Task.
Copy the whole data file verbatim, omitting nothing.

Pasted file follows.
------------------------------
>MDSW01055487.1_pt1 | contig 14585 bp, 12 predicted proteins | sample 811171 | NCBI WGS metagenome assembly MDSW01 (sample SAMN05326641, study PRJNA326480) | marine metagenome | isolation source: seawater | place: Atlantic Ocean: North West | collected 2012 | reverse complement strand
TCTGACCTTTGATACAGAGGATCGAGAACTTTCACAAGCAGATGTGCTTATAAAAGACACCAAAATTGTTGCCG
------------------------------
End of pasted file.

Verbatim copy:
>MDSW01055487.1_pt1 | contig 14585 bp, 12 predicted proteins | sample 811171 | NCBI WGS metagenome assembly MDSW01 (sample SAMN05326641, study PRJNA326480) | marine metagenome | isolation source: seawater | place: Atlantic Ocean: North West | collected 2012 | reverse complement strand
TCTGACCTTTGATACAGAGGATCGAGAACTTTCACAAGCAGATGTGCTTATAAAAGACACCAAAATTGTTGCCG